3. Causal Motivation
The last and probably least used and understood method for effectively motivating your employees is causal motivation, which is when people are inspired to act or work for a cause. Frequently people associate this with a non-profit that is fighting for a cause. Many companies have a vision or mission, but may not have an inspiring purpose or cause. Working for a cause or purpose is being up to something bigger than yourself. It will get you going time and time again.
As a consultant, I was fortunate to do leadership training work for a division of Hologic for four years. I was in awe of how motivated their employees were. Hologic is committed to improving women’s health worldwide. My experience was their employees were very motivated by their purpose. Many had personal stories about women in their lives who had health issues made better by the company they were working for.
Strategy drives action
Executives and strategy firms mistakenly believe strategy drives action. It does not. I know this because the only thing that drives action is mindset. In my safari example, I was motivated to move out of a mindset of fear of being attacked. The leader’s job, whether you are a front-line manager or CEO, is to create an empowering context for your employees that inspires and motivates them into action. Context is the leader’s most powerful tool for motivating employees.
For example, I was hired by an $8B chemical company to do an innovation culture assessment. The president wanted to double revenue in the next 10 years and saw innovation as their path forward. During interviews with chemical engineers, they told me they didn’t care about doubling revenue. Not surprising to me, you see they didn’t study to become chemical engineers to double revenue. If their leaders had said “We’d like support you in coming up with the next big breakthrough in the use of plastics,” they would have said, “When can we get started?”
The most effective and sustainable form of motivation is causal or purpose motivation. This is where people are driven by something bigger than themselves which aligns with their personal values. The leader’s role is both to create an inspiring organizational purpose and to help each employee connect their job to that purpose.
The Boeing manager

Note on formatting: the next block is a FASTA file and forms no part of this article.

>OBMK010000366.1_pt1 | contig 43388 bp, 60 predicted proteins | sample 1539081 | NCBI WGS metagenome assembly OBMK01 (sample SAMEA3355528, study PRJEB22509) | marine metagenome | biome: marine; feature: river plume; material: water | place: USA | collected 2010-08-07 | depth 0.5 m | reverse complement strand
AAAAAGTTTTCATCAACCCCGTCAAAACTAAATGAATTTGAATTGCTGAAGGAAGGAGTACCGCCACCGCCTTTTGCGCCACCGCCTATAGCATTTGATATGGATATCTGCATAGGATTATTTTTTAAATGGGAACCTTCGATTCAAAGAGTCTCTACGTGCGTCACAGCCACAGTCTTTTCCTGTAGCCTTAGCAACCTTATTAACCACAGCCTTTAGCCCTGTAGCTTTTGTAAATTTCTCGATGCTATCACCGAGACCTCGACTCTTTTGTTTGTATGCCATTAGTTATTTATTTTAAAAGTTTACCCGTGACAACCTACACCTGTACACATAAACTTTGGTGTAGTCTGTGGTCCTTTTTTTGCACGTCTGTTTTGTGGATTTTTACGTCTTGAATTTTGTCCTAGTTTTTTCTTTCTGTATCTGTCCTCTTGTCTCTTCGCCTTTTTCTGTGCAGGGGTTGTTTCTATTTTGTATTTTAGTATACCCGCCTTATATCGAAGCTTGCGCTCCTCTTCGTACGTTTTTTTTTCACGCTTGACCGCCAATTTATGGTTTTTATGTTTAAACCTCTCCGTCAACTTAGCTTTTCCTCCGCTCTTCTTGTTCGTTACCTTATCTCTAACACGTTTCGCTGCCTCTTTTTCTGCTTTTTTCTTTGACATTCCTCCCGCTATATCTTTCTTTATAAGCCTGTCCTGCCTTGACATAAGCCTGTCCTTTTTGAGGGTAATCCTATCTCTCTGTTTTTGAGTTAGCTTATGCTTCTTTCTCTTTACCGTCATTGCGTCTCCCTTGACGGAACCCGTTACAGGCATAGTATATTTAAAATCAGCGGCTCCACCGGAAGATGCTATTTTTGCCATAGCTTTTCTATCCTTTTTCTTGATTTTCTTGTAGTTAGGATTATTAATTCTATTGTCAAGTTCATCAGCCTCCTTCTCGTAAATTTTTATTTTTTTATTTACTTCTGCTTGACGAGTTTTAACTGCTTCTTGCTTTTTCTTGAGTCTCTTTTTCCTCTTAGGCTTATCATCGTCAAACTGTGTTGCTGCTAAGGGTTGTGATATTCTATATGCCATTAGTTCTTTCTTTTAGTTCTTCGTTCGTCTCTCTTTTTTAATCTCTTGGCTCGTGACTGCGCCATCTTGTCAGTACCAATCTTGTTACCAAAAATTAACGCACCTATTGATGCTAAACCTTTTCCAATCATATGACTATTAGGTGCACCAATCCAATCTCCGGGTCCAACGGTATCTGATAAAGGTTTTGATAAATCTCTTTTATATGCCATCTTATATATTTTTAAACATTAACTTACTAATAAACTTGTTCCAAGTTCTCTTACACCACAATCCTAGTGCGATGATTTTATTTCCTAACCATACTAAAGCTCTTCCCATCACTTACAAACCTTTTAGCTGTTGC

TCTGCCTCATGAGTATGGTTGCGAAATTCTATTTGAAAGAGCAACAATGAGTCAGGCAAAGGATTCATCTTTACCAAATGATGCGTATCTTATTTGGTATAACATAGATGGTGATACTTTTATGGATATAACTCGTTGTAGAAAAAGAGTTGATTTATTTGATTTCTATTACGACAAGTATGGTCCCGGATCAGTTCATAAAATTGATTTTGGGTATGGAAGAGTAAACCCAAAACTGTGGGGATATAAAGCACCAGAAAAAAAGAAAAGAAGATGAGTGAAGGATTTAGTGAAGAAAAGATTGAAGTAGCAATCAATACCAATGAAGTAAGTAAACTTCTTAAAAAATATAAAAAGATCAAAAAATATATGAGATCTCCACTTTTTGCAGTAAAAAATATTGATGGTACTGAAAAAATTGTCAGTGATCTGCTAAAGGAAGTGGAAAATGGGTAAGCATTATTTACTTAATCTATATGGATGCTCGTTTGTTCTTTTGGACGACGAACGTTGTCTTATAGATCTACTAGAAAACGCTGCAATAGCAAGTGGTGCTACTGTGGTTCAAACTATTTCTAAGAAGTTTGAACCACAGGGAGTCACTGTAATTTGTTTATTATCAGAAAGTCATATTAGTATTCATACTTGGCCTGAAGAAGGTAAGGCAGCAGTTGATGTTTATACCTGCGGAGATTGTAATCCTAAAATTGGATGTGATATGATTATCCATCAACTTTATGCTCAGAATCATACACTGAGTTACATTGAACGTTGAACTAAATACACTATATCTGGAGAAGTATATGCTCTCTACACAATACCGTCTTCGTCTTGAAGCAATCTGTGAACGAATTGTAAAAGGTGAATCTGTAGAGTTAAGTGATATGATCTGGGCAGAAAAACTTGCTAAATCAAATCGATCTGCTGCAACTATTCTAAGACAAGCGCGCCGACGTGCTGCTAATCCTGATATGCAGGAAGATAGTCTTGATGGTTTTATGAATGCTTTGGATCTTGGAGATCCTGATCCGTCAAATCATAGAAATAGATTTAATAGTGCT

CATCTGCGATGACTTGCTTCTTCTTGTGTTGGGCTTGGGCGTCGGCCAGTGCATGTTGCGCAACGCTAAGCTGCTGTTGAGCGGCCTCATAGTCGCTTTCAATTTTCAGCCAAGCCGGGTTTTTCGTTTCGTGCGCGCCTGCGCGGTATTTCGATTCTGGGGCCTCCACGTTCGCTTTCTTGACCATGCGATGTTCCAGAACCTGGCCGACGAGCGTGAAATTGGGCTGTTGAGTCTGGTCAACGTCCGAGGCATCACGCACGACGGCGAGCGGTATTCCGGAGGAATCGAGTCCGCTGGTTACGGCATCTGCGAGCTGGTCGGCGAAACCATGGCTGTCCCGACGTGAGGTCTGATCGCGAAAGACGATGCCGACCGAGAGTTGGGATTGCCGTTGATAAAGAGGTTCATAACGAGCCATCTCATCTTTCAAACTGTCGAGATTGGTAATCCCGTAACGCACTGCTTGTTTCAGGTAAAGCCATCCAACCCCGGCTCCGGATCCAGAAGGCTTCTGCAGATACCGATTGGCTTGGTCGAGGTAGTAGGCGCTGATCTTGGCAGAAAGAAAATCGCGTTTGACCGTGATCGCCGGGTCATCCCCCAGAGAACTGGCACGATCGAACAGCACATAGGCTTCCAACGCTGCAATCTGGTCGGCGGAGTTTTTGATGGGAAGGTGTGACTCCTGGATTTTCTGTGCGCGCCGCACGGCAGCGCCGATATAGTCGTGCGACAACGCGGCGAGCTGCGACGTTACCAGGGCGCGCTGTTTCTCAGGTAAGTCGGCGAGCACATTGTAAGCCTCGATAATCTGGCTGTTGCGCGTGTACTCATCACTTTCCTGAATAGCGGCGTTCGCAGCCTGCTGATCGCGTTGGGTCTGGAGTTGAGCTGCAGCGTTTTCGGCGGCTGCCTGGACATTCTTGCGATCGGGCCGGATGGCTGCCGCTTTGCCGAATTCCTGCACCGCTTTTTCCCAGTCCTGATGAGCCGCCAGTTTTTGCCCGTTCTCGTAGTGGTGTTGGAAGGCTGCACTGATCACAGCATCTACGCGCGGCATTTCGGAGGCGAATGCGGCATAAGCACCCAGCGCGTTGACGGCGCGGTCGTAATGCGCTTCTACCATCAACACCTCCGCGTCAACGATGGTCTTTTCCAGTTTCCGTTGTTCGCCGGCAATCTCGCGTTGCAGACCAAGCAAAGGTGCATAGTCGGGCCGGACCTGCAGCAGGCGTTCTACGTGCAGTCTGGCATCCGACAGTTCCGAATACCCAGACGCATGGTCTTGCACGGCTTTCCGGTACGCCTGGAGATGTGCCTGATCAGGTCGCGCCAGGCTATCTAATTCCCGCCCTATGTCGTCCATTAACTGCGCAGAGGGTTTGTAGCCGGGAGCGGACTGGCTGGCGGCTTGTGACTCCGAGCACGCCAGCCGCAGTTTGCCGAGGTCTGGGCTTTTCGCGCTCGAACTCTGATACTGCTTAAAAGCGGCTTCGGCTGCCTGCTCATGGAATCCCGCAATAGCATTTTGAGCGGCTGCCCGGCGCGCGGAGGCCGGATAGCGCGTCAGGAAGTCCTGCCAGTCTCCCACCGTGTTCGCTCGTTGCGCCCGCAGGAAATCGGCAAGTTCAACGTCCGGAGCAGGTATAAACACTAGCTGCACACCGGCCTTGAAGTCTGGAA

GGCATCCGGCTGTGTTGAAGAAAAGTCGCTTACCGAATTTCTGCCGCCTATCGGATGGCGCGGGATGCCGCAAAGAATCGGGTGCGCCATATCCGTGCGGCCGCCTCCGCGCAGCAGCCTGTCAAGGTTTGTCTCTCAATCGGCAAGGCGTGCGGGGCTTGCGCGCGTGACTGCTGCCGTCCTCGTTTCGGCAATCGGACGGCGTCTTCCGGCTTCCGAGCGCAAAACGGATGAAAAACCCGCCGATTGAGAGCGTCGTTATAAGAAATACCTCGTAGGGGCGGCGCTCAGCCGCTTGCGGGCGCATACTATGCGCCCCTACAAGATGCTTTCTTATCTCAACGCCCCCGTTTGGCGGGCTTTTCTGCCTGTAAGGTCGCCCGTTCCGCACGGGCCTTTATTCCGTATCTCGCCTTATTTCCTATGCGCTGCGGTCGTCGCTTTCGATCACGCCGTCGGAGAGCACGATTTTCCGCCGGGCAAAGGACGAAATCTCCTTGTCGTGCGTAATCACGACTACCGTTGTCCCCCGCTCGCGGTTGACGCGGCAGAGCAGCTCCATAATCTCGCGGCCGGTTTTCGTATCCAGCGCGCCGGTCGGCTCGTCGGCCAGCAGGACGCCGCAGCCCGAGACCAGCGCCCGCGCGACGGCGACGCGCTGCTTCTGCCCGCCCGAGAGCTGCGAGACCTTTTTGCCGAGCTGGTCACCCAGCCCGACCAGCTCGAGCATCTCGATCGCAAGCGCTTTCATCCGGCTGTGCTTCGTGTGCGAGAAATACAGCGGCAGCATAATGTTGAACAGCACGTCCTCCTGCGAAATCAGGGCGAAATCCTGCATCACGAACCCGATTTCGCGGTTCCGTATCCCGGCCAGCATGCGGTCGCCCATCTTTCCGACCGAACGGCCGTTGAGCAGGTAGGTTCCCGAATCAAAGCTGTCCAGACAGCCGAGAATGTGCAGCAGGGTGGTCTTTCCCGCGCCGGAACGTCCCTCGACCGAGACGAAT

A Boeing manager, a participant in one of my training programs, shared how he trains new janitors on the manufacturing floor. He explains to them that their job helps the company sell aeroplanes. He informs them that when Boeing takes customers on tours of the manufacturing facilities, cleanliness on the production floors communicates attention to detail in everything Boeing does, from engineering to production. Boeing janitors don’t take out the trash, they help sell aeroplanes.
You may say, but Alan you failed as a manager because, in your first story, the employee left and never produced for you. While that is true, my style of management and motivation led to pretty impressive results. In my first year on the job, my team achieved 92% of the quota while I managed through 50% of employee turnover. Each of the next four years we exceeded quota by 120% or more, with one year being over 176%. And remember those five incentive trips, I earned each of them as a manager. I must have been doing something right.
Being a great leader and motivator is not manipulation. I hope you can see that both fear and incentive motivation are manipulative, one negative, the other positive. Being able to effectively motivate you’re employees is about helping them connect to a purpose bigger than themselves and being inspired to do the work necessary to meet the purpose. The first step in this process is to make sure you are motivated by a purpose or cause bigger than yourself. You cannot effectively lead and motivate others if you are not motivated yourself.
Alan has over 30 years of sales, management, leadership, and consulting experience. He has worked with Fortune 500 companies, middle market companies, and small entrepreneurial firms and owned his own businesses. In his career, Alan created a licensing concept that generated $250 million in revenue and led sales teams that exceeded quotas by as much as 176 per cent. In one engagement, Alan developed and led a custom executive leadership program for forty-five Oracle sales vice presidents. He also delivered leadership training for more than 1,800 first-level leaders at Boeing. Alan’s approaches and philosophies toward management and leadership are based on ontology and axiology. He is also a certified behavioural analyst. Alan offers executive coaching, strategic consulting, executive team coaching, and CEO advising; his website is alanprushan.com.